When Mendy Sternbach first traveled to Nigeria from Brooklyn, N.Y., in 2014 as a 21-year-old rabbinical student to help out for the High Holidays, he didn’t expect that one day he would be putting down roots in Africa. But year after year, something drew him back—and now he and his wife, Mazal, are about to embark on establishing what will be Chabad’s 11th permanent presence, in sub-Saharan Africa, in the continent’s most populous city.
While simultaneously studying in New York and Israel to earn his rabbinic ordination and rabbinical judicial degrees over the past six years, Sternbach returned to Nigeria for almost every Jewish holiday. He occasionally remained for extended periods of time to assist Rabbi Israel and Haya Uzan, who established a Chabad center in the Nigerian capital of Abuja in 2012 and have since provided the necessities for Jewish life to the 1,000 or so Jews living in the country.
Despite the challenges of both a new continent and culture, Sternbach told Chabad.org that “the overwhelming support from the local Jews and the never-ending work,” gave him the impetus to return each year. “The community was always asking: ‘When will you be back?’ ” said the young rabbi.
Sternbach, who is 27, and his wife, who is 22, will now be opening their own Chabad House to serve about 450 Jewish residents in the coastal city of Lagos, Nigeria—Africa’s most populous city of 17.5 million and the continent’s fourth-largest economy.
“Nigeria has tremendous economic potential and with its growth, the Jewish community is expected to grow as well,” said Sternbach. “We will be here with the infrastructure in place, ready to serve their needs and achieve the directive of the Rebbe to bring Torah study, the permanence of mitzvahs, and the love of G‑d and Jewish tradition to every place in the world where Jewish people can be found,” he declared.
Following her graduation from Beth Rivkah high school in Yerres, France, and seminary in Montreal, Mazal Sternbach served as a teaching assistant in Wisconsin. “While in Milwaukee, I received a call from Rabbi Uzan asking me to come to Nigeria to help him with educational programs,” she said. “It was an amazing experience. The community in Abuja was so welcoming. I was involved in directing the preschool, an online school, running children’s programs, CTeen, Shabbat and holiday programs. Nigeria is such a unique place, and I feel so lucky to be a part of this beautiful project.”
‘It isn’t always so easy’
The Sternbachs were married in Paris in 2019 and are about to embark on establishing the latest Chabad center under the auspices of Rabbi Shlomo Bentolila, Chabad-Lubavitch emissary to Kinshasa in the Democratic Republic of the Congo and director of Chabad’s operations in 10 nations in Central Africa.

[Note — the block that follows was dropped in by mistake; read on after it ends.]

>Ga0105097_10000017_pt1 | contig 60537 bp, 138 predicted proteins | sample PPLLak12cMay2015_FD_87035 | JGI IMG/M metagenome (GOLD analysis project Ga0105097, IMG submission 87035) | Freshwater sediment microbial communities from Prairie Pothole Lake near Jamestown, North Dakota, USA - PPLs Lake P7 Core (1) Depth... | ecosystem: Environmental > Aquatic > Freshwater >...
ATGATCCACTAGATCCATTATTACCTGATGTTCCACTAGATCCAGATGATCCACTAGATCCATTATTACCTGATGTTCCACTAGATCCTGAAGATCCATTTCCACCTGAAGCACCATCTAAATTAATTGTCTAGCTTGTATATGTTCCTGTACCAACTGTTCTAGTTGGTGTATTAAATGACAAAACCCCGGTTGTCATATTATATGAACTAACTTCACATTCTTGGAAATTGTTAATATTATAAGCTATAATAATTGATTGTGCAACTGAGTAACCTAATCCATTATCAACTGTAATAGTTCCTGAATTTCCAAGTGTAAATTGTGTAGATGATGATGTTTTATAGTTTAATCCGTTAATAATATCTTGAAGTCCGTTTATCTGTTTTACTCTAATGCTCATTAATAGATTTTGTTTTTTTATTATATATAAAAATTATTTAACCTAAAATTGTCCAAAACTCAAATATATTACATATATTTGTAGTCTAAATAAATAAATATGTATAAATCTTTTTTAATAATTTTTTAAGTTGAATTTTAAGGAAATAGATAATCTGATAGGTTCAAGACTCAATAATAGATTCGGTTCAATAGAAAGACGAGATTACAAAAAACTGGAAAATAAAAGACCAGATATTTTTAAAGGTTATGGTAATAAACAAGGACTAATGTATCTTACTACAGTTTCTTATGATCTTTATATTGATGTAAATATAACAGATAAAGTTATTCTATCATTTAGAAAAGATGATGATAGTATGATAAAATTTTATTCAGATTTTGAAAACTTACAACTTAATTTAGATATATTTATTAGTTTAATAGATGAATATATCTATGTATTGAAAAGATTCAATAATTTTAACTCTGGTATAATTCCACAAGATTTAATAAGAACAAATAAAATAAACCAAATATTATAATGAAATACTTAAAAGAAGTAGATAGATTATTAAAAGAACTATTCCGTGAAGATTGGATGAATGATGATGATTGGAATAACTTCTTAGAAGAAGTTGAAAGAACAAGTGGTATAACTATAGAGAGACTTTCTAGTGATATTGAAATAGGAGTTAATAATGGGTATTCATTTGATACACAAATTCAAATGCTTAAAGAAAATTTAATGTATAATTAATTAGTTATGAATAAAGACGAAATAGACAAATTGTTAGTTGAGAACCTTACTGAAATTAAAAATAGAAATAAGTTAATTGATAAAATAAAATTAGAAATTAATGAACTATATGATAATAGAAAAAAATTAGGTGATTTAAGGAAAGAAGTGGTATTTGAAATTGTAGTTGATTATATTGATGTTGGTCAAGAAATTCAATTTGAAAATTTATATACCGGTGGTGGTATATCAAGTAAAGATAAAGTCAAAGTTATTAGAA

The Jewish population in Nigeria mainly consists of businesspeople and expatriates working for international corporations and aid organizations, primarily in the cities of Abuja, Lagos and Ibadan. Dozens of Israeli companies in the spheres of construction, infrastructure, high-tech, communications and information technology, agriculture and water management operate in the country. Solel Boneh (RCC), one of Israel’s largest construction and civil-engineering companies, has been carrying out major infrastructure projects in Nigeria and other African countries for decades.
Yair Serrano, a Chilean-Israeli businessman based in Ibadan—a large city 80 miles northeast of Lagos—has been living in Nigeria for the past nine years. He is the chairman of a company that provides agricultural equipment and technologies, including poultry vaccines, incubators, chicken coops and nutritional additives, to the local market. He said that he travels to Lagos for holidays to be among fellow Jews and to benefit from Chabad’s activities; occasionally, “Roving Rabbis” also visit Ibadan.
“I have lived in many places around the world and Chabad always brings Jews together, regardless of political affiliation or level of observance. Chabad connects us to our Jewish heritage,” said Serrano. “In the past, when RCC was involved in a local infrastructure project, there were more Israelis here (in Ibadan) and even a Jewish school. But by the time I arrived, most of them had left, and only five Jews now remain.
“Judaism is important to me, and Rabbi Mendy and I have a strong relationship. I am very appreciative of Chabad. It is not taken for granted that Chabad sends emissaries here, despite the many dangers and difficulties; it isn’t always so easy,” he added.
In 2017, Serrano hosted the printing of a Tanya in Nigeria as part of a project inspired by the Rebbe, who encouraged the printing of Chabad’s foundational work in every city with a Jewish population.
The Chabad center in Abuja includes a synagogue, a Jewish day school and a mikvah (Jewish ritual bath). Rabbi Uzan imports kosher food and recently opened a supermarket stocked with imported kosher products from Israel and the United States with kosher poultry obtained locally.
Nigeria’s population is roughly divided among Christians and Muslims located mainly in the country’s north. The average Nigerian is religious and has very favorable views regarding Jews. “Anti-Semitism does not exist,” attested Sternbach. “The locals love Jews and often approach me in the street to ask for a blessing. They tell me that we Jews are ‘a light unto the nations.’ Local businesses are also eager to assist with Jewish programs and activities.”
“There are so many Jewish souls to light up. We have come to realize that this is our life’s work, and we are proud of it,” said Sternbach. “Chabad is the focal point of Jewish life in Nigeria. It brings Jews together. During our events, we often witness otherwise fierce business rivals sitting and talking together in friendship. That’s something that feels great to be a part of.”
Reprinted with permission from Chabad.org/News.
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